On Saturday morning, Redfin surveyed 6,062 people who had toured a home with a Redfin agent since January 1, 2012. As of Wednesday at 5 p.m., 1,457 customers had responded. The survey screened out 126 people who had no plans to buy this year, leaving 1,331 respondents.
The resulting data give us a uniquely broad, real-time portrait of this year’s home-buyers across 19 major metropolitan markets.
Their mood is, in a word, feisty. Of the people planning to buy within the next 12 months, more than half are either already under contract on a purchase or planning to be under contract within three months:
The reason these customers are buying with new vigor is that Redfin’s 2012 customers expect prices to be flat this year compared to 2011:
These customers are more optimistic about 2013, with 54% expecting prices to rise from 2012 levels, while only 10% expect a decline:
Affordability is the primary driver for today’s buyers, with 73% of buyers citing low interest rates as the reason for buying this year, and 40% citing low home prices:
And the major problem, they say, is that there aren’t enough homes to buy, with many customers either frustrated at the poor condition of bank-owned and short-sale listings, or put off by the Kafkaesque process of negotiating with a bank:
The answer choices for REO properties actually described the properties as “foreclosures and short sales,” which for the purposes of charting we shortened to “REO,” the bank term for real estate owned by the bank after a foreclosure.
The concern about inventory isn’t just a by-product of survey wording. When we asked a free-form question about what surprised our customers the most this year, more than 30% commented on low inventory. Many customers focused on how suddenly the laws of supply and demand tilted away from buyers:
- Multiple offers started appearing from the beginning of this year, January in fact, compared to November and December last year.
- Sudden demand. I think increased buyer confidence is driving prices up and even starting bidding wars.
- There’s a palpable new climate now, with seemingly many motivated buyers ready to buy. Nearly everything I see go up–good or just ok–is moving very quickly.
What our own agents have noticed is that competition has come not just to picture-perfect cottages in desirable neighborhoods but also run-of-the-mill listings. Many homes that failed to sell last fall are just now being re-listed, often only at a nominally different price — $5,000 less for example — and then going under contract the week of their debut.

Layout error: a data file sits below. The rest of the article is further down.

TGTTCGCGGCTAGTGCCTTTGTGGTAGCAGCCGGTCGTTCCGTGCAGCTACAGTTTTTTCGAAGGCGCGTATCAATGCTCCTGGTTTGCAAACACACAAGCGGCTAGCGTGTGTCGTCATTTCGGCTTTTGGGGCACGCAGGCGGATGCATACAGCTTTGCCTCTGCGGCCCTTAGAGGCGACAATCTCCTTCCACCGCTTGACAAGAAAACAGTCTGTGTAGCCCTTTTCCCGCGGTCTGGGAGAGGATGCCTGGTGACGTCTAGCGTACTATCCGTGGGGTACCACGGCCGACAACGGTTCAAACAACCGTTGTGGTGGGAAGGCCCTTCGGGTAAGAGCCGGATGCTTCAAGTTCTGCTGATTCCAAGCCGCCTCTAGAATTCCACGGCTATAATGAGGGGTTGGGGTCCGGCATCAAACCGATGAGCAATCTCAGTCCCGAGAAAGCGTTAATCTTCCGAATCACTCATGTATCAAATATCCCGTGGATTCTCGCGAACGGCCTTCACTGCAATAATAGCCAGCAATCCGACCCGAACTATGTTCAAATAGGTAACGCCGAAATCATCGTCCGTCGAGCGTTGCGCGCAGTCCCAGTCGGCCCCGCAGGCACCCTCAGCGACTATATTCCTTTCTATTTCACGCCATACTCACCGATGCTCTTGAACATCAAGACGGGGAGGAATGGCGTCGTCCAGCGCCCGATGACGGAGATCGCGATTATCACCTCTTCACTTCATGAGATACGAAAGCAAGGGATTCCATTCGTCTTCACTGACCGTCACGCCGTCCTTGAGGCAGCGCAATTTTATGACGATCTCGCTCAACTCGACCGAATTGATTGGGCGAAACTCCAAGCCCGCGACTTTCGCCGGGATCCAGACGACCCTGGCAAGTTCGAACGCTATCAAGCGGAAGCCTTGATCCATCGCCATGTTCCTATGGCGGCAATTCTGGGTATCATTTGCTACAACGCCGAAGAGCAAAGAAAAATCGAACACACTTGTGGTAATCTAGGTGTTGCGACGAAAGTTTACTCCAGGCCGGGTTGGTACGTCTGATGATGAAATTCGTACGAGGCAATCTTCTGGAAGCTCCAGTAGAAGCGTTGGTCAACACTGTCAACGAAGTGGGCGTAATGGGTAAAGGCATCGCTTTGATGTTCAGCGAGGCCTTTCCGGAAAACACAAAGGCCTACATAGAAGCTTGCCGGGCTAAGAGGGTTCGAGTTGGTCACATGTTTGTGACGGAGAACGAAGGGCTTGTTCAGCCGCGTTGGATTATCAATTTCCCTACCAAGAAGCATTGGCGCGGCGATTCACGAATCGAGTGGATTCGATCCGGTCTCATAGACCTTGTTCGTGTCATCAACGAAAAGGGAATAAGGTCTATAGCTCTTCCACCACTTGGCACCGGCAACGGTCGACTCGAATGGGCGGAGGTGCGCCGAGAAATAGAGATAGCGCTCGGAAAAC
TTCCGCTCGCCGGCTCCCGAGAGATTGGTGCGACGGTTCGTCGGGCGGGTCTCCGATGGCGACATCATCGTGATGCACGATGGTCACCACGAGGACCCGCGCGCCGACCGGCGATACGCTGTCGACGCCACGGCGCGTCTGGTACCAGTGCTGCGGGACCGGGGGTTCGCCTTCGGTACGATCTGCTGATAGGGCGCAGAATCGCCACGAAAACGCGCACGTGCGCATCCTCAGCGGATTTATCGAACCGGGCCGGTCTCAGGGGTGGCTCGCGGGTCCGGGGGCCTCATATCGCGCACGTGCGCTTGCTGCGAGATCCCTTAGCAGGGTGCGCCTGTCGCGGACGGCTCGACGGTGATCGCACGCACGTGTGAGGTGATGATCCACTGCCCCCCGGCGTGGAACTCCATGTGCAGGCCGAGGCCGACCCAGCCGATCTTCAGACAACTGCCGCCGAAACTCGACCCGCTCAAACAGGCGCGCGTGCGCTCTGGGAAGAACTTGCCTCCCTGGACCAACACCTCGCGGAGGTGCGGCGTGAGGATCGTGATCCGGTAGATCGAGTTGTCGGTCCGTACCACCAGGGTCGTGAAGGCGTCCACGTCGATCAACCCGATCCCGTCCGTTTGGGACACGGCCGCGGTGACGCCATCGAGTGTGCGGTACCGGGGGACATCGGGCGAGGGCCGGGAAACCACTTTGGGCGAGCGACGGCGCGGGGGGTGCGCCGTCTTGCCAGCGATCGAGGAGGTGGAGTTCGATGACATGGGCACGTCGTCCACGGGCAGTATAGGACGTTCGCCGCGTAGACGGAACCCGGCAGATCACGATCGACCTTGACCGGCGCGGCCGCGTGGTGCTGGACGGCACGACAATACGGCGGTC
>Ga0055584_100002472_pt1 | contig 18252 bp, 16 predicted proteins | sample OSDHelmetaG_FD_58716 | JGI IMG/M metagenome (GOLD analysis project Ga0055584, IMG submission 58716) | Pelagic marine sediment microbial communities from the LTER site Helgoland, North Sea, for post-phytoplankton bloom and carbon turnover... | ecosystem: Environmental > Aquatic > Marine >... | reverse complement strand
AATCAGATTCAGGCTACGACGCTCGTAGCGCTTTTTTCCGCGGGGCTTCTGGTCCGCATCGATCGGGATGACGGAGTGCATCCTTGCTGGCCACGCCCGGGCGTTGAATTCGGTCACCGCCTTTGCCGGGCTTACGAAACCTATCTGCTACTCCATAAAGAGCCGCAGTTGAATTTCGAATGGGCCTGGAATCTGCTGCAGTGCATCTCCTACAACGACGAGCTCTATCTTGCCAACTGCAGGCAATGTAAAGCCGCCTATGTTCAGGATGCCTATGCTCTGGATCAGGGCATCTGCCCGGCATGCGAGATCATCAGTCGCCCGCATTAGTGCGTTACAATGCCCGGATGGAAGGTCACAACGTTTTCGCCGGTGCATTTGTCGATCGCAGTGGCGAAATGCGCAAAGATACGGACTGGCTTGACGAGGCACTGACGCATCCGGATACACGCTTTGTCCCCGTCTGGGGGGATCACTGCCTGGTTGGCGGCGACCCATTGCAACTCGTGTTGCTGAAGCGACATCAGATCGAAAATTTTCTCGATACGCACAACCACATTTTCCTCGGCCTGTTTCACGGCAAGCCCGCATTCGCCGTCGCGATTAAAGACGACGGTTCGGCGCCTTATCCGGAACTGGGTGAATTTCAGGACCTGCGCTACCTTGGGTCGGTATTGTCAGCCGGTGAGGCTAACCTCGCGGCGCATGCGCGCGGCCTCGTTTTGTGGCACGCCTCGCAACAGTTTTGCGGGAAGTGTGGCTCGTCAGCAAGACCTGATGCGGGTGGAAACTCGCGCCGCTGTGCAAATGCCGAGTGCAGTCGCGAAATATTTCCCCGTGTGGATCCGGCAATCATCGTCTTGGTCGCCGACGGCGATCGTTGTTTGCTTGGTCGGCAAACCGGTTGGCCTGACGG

Other surprises surfaced in the survey. After reading so much about the fragmentation of the American family, I was interested to see that a third of our customers were pursuing the American Dream alone:
And I was also surprised to see that only 8% of Redfin’s 2012 customers planned to sell the home in which they were currently living, which is half the number who planned to rent out a home they currently owned. When we asked where people have lived during their home search, most said they were now renting someone else’s house or apartment:
The high proportion of renters among our customers may just reflect the tendency of Redfin’s buyers to be young. But I think it also shows that in a market in which prices may be near a bottom, the people who want to buy the most are the ones who don’t also have to sell. My guess is that there is probably a broader youth movement among American home-buyers.
Everyone else has too much baggage. For example, less than 1% of Redfin’s 2012 home-buyers had any history of a foreclosure or a short sale, even though the percentage of Americans who owe the bank more than their home is worth is closer to 25%. It will take many years for these would-be home-buyers to come back.
When they do come back, we’ll let you know. This survey will run semi-annually so we can compare the results from one period to the next; please leave a comment below if there are new questions you’d like to see us ask. We also want to survey the people who are looking at real estate from afar on our website, to compare their attitudes about the market to those of our customers.
Members of the press who would like to see the raw survey data, or view the results for one market only, can contact us at press (at) redfin (dot) com.